modifyFont("Arial", 14);
This changes the button's font to be Arial, at size 14. This same method works on Labels as well.

addOnButtonRelease(&quit);
Adds an event handler. This specifies which method to call when the button is clicked. Typically, buttons will only handle the event after the mouse button has been released from its pressed state. Although you can make the event happen on mouse-down, it can subtly surprise users to see an event happen mid-click.

3.2 - Event Propagation

Our "quit" method, must be of a particular form. It must return a bool, and it must take an Event and Widget as arguments. In this simple example, we ignore the Event and Widget since we don't need any information from them. The bool serves a special purpose called Event Propagation. It asks the question, "Did you fully handle the event?", true or false. If we return false, then the event is passed up to the parent widget.

Suppose for example, you wanted to ask the user if they're sure they want to quit when they click the close button. Returning true, would keep the program open (user clicks no), because GTK+ stops operating on the event if it has been fully handled. If we return false (user clicks yes), then GTK+ sees the event hasn't been fully handled and the event will propagate up and GTK+ will exit the program.

Because we're exiting the program directly with a call to Main.quit(), the events never actually propagate further. So for this example, it doesn't matter if we return true or false. In general, you'll want to return true.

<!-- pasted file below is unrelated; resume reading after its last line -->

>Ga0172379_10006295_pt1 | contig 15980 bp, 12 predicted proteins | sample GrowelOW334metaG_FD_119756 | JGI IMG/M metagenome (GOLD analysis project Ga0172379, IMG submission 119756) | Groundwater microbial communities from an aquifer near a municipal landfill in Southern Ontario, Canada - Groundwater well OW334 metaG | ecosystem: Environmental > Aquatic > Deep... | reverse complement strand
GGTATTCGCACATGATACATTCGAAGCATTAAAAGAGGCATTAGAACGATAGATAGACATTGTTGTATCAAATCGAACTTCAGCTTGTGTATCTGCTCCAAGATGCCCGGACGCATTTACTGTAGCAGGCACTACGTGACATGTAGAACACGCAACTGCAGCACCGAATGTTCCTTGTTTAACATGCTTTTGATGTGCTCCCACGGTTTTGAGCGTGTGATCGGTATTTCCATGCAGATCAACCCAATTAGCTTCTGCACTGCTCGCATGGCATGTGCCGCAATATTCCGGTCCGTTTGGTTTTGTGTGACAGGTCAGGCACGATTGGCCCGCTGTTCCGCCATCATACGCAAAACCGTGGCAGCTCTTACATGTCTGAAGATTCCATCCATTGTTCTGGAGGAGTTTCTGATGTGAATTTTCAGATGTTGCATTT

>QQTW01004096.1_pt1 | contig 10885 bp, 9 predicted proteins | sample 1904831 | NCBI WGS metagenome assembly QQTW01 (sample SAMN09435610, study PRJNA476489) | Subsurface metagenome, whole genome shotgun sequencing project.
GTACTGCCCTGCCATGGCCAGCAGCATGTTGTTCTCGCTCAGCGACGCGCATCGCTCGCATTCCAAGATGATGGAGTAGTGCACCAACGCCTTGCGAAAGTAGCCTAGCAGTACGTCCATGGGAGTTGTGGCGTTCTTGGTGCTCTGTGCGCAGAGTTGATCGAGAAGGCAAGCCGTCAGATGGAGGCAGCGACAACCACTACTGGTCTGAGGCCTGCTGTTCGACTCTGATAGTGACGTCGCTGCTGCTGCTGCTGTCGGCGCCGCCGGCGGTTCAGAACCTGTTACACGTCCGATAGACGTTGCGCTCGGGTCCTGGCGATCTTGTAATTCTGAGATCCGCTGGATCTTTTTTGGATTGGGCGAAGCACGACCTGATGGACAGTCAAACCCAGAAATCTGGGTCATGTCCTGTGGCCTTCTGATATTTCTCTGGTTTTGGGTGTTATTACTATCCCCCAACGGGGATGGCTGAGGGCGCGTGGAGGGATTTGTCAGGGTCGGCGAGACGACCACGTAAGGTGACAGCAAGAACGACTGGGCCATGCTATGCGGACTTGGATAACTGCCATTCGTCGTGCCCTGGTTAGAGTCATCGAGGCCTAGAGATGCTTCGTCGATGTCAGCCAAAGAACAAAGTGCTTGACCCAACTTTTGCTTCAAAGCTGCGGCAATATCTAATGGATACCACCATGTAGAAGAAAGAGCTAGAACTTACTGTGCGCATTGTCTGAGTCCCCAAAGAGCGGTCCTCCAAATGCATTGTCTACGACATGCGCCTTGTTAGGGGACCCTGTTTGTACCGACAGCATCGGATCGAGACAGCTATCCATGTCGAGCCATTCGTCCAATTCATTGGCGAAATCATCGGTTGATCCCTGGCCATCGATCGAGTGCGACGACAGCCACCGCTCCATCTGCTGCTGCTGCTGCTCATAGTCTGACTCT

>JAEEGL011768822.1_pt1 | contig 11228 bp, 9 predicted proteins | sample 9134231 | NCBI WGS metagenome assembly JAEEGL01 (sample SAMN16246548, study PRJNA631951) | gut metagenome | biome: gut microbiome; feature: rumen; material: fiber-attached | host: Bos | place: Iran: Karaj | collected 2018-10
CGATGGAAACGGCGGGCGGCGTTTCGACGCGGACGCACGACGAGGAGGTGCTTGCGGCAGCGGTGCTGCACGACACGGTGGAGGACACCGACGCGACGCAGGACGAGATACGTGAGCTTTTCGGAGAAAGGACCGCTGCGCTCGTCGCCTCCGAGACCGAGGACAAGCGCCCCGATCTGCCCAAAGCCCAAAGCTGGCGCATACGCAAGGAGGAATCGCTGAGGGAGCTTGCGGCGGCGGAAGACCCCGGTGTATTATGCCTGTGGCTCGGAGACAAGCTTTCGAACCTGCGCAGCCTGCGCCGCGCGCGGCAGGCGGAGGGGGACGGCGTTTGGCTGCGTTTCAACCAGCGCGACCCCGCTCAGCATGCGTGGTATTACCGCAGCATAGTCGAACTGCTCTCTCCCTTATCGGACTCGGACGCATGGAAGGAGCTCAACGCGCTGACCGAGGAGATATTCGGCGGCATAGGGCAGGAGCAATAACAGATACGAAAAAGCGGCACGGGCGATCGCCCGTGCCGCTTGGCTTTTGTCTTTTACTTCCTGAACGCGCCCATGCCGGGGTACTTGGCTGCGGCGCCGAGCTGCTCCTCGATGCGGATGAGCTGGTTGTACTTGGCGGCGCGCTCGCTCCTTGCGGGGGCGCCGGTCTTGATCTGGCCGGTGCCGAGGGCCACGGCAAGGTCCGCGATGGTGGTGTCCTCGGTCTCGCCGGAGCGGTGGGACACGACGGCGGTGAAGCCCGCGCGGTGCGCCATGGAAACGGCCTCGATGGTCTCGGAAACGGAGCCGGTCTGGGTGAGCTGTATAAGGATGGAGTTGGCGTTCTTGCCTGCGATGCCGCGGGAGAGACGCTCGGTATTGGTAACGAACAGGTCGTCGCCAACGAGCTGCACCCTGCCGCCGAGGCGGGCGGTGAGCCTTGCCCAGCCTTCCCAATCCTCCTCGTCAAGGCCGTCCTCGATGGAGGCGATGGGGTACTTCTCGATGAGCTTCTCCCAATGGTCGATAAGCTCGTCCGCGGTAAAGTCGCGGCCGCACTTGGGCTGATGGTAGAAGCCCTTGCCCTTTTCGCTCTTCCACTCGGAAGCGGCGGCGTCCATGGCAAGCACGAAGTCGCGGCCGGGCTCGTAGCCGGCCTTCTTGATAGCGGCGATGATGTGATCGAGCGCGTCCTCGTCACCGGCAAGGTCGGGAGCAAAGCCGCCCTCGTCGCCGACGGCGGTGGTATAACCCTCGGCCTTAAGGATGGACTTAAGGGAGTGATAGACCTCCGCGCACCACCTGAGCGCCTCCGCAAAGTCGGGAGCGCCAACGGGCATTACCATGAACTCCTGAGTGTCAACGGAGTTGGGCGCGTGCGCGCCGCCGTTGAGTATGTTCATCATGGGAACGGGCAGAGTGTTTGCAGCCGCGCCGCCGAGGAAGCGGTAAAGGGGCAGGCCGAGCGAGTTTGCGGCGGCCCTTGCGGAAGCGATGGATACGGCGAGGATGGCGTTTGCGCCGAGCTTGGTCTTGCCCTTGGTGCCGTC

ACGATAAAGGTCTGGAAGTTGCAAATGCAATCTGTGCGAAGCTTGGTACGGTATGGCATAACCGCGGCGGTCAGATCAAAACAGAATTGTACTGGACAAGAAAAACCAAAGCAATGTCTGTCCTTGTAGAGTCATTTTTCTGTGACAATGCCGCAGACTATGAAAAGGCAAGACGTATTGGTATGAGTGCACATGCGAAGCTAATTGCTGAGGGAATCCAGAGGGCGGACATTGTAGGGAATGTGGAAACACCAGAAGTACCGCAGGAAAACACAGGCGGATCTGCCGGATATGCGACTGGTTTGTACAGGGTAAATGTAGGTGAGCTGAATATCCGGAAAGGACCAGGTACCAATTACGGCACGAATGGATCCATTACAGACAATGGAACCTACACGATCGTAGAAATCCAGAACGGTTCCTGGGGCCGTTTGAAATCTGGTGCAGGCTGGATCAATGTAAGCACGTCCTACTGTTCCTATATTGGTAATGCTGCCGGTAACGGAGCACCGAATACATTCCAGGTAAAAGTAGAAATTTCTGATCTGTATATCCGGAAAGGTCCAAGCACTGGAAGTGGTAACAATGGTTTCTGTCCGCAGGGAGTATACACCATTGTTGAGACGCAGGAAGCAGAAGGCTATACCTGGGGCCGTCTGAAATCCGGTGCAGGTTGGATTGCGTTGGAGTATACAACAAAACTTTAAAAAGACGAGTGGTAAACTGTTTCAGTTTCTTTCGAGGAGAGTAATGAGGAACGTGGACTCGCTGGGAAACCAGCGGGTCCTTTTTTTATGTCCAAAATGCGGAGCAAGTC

4. Containers

As you may have observed from the exercises in chapter 2, some widgets have a minimum size. Labels aren't scrollable so they'll force a window to be a particular size to display itself.

What might have surprised you the most was the discovery that multiple labels couldn't be added to a window. Windows can only contain one widget. Wait... what?! Yes, that's correct. Windows are known as "containers". A container is any widget which can hold other widgets. Containers can be nested inside one another as many levels deep as you need. Although a Window can only hold one widget, what we can do is add another container; one which does allow multiple widgets.

Widgets are designed to have a single purpose. It's good software engineering to not try to make a single component do too much. A window is more concerned with things like minimize, maximize, resizing, and those tasks. The layout which describes how multiple widgets are displayed is the job of another container. There are multiple ways to do layout. The simplest is known as Box Layout, using the Box container.

4.1 - Box Layout

main.d

import gtk.MainWindow;
import gtk.Box;
import gtk.Button;
import gtk.Main;

void main(string[] args)
{
    Main.init(args);
    MainWindow win = new MainWindow("Hello World");
    win.setDefaultSize(200, 100);
  
    Box box = new Box(Orientation.VERTICAL, 30);
    box.add(new Button("Hello World"));
    box.add(new Button("Goodbye World"));
  
    win.add(box);
    win.showAll();
    Main.run();
}













Box box = new Box(Orientation.VERTICAL, 30);
Boxes can be created to be either horizontal or vertical. They also have a "spacing" argument. This tells the Box how many pixels of space to put between each of the elements added.